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4 Easy Steps to Social Search Success

September 2, 2010 By Arnel Leyva
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For multichannel marketers to get the maximum return on social media assets like articles, videos and images, they must treat them like PR professionals treat well-timed news releases.

First, marketers must build a new-age public relations network of social media “influencers” — i.e., long-standing contributors to social engines like Digg and StumbleUpon who have organically grown their influence within the social media sphere through a process similar to how respected journalists earn credibility.

Second, marketers need to control the timing of their releases directly to their network of influencers before having them crawled by search engines. This approach gives social media assets the best chance to generate short-term viral traffic and longer-term search engine visibility, essentially turning these assets into instant “earned media.”

Before the advent of social media, the term earned media referred primarily to traditional media coverage that PR practitioners earned through newsworthy brand-building campaigns and by leveraging relationships with influential journalists. Social media’s distributed nature and attendant lack of marketer control compared to advertising or paid media makes it a new form of earned media because advertisers cannot pay social engines like Digg or StumbleUpon to place their content at the top of the recommendations.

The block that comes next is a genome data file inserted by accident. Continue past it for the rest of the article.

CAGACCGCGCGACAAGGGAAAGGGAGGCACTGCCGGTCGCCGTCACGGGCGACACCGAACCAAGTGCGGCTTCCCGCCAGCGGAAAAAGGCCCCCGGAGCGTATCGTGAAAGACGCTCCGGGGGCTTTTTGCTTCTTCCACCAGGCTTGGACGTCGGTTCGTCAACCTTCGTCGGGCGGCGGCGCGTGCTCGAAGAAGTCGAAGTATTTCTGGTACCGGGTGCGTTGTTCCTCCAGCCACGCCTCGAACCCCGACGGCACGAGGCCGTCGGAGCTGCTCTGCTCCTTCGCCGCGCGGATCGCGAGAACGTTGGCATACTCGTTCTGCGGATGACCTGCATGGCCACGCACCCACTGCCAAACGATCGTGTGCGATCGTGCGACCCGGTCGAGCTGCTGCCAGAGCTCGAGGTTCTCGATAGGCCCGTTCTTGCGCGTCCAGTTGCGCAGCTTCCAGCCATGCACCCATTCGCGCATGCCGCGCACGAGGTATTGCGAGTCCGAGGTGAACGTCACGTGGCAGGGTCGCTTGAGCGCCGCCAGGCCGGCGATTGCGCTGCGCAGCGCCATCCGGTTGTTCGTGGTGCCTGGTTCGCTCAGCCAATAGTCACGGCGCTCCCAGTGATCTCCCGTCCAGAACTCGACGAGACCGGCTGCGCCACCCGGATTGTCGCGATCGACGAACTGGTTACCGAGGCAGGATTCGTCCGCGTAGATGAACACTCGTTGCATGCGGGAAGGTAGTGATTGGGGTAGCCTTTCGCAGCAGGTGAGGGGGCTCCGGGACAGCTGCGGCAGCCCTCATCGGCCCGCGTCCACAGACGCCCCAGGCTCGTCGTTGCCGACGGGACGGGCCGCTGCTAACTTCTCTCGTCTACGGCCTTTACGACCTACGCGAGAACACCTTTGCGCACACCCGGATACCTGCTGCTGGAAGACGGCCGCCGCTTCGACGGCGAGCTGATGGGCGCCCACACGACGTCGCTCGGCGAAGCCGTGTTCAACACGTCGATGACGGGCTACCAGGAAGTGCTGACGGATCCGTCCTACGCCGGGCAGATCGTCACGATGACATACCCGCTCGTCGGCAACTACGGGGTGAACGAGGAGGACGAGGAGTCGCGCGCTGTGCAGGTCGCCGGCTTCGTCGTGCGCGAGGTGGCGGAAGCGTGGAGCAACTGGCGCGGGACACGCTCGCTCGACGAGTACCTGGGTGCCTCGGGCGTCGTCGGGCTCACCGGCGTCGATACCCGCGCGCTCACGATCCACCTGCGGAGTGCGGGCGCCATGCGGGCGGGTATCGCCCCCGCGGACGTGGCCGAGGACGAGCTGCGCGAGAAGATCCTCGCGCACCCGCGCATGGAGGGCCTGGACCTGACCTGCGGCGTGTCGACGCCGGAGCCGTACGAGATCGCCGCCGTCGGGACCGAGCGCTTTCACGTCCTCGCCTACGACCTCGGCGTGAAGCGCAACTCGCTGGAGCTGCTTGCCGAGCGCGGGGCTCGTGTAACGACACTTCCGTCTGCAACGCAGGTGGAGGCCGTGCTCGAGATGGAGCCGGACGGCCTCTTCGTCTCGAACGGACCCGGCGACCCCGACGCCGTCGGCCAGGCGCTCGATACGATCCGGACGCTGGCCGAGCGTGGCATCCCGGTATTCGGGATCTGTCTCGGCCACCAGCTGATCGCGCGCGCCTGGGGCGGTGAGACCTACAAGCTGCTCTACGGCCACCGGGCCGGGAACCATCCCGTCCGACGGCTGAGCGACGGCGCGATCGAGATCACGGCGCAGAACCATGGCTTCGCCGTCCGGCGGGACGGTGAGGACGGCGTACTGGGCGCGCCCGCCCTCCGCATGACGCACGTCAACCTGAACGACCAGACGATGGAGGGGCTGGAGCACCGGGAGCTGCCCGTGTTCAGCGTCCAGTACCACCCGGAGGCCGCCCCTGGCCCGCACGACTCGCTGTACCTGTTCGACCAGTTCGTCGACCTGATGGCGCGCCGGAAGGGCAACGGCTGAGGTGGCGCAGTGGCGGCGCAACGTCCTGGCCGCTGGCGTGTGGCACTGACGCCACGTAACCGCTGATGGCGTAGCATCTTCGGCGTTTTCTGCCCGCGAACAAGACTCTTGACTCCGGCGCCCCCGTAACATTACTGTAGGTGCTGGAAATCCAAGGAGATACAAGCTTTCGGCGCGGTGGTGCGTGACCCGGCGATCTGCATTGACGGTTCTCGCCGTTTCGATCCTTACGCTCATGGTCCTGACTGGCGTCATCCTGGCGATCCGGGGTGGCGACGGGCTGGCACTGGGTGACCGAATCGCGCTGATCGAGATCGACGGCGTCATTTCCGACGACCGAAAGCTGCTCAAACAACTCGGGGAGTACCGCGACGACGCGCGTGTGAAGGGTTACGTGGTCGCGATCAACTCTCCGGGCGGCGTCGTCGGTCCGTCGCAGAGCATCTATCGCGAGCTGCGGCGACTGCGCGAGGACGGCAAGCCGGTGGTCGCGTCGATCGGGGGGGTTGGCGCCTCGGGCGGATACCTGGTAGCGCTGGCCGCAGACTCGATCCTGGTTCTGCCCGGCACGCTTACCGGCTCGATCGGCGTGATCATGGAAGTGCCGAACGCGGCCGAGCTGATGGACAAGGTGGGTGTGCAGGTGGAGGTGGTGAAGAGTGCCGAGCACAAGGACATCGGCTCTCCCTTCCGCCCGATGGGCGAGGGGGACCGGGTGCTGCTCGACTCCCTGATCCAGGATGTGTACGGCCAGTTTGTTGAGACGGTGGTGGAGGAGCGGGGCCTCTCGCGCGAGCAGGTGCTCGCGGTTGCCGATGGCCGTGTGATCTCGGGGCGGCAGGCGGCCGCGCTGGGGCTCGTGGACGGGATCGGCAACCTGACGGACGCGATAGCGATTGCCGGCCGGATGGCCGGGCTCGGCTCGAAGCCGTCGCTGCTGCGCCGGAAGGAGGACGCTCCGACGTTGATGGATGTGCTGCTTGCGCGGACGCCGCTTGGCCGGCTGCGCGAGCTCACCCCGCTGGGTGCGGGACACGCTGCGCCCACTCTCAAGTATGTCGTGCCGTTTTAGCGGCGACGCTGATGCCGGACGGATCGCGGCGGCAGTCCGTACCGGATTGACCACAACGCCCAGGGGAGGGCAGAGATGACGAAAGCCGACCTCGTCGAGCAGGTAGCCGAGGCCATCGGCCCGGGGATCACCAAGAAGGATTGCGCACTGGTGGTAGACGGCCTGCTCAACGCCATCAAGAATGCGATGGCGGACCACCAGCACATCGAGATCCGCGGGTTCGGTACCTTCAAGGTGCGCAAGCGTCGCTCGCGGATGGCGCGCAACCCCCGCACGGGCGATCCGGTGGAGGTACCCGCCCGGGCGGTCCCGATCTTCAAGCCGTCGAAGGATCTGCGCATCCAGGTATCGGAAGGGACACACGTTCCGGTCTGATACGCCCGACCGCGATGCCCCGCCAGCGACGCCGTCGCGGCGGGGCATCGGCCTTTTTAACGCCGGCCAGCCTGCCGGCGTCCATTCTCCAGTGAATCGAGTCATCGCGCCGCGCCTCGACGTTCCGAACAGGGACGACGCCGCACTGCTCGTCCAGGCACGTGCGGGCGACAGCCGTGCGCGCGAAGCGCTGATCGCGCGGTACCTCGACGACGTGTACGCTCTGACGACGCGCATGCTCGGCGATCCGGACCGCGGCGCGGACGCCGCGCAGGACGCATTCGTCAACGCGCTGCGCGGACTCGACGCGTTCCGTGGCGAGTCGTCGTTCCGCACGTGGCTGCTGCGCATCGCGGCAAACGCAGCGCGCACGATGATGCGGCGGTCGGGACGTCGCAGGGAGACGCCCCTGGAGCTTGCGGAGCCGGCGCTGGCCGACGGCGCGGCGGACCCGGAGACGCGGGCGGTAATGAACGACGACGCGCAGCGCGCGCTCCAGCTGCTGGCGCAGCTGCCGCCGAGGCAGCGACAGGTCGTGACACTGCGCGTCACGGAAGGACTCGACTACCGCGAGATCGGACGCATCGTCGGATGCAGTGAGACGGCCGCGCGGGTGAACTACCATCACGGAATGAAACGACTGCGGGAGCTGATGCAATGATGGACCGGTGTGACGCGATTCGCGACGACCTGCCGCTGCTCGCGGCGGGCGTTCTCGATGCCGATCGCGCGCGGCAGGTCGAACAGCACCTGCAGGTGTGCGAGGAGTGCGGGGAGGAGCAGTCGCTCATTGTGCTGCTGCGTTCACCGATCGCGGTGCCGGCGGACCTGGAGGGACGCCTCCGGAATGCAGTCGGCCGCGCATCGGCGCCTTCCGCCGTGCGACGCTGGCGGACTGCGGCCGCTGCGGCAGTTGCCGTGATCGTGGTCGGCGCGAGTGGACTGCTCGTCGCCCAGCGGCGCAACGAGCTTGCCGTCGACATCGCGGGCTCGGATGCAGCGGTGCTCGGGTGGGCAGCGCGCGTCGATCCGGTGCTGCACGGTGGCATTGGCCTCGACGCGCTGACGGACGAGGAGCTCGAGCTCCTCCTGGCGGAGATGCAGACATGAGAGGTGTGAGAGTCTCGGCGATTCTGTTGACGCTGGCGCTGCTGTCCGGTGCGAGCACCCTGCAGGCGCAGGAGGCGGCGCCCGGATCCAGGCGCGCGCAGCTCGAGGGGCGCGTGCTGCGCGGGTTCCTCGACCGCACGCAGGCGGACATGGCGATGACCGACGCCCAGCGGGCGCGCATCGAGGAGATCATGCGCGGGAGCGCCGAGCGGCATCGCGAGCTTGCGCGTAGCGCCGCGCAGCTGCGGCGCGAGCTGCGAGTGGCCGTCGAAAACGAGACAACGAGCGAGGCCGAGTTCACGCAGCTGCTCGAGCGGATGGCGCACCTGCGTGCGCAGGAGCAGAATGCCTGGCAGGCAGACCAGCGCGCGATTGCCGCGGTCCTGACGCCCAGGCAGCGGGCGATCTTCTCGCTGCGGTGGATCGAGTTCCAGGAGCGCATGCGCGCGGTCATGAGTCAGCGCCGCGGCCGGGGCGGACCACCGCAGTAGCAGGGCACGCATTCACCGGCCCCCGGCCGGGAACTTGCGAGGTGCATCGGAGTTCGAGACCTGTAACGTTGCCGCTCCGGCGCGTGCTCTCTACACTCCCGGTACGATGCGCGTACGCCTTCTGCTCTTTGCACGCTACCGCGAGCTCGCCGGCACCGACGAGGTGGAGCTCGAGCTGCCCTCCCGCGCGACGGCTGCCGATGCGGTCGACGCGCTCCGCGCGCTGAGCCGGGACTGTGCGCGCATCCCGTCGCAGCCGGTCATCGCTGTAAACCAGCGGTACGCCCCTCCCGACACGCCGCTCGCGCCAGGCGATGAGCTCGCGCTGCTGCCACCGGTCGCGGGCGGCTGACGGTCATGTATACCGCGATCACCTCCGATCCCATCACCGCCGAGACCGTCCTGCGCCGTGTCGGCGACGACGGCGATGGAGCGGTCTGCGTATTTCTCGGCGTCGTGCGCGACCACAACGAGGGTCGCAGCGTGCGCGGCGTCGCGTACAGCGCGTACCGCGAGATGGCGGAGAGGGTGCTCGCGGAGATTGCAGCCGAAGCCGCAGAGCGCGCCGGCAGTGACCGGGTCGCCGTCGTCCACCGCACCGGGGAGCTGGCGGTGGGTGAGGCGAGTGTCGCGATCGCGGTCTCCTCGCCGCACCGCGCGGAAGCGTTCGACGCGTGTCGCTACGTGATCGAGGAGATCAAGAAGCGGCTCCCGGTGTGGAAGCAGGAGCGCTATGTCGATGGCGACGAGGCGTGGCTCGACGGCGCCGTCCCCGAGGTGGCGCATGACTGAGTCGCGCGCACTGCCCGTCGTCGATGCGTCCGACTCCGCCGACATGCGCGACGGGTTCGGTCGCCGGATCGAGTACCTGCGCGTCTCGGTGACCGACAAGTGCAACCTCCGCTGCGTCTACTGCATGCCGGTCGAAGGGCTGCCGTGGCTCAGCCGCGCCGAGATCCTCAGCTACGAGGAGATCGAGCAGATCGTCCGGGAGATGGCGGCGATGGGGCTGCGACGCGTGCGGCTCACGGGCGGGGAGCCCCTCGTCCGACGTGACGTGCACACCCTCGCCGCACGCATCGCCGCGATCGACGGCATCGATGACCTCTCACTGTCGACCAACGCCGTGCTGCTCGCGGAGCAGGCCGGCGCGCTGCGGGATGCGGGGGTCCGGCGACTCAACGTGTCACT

That honor is distributed to the social engines’ legions of users who “vote” for or “like” content that they come across while surfing the web. The more “votes” and “likes,” the higher the placement on Digg’s and StumbleUpon’s recommendations.

Social engines have grown in usage to serve the same purpose for millions of people that newspapers, magazines and news broadcasts once did — sources of aggregated information and entertainment. A very select few of these social engine users have gained the status of influencers — power users who have been regular contributors to, and users of, the social engines since their inceptions.

Within the social engines’ “editorial algorithms,” which mathematically distribute editorial responsibilities across social networks, these power users are bestowed analogous editorial weight as senior editors of newspapers and magazines. A vote from one of these algorithmic editors propels an article, video or image toward the top of the recommendations.

 

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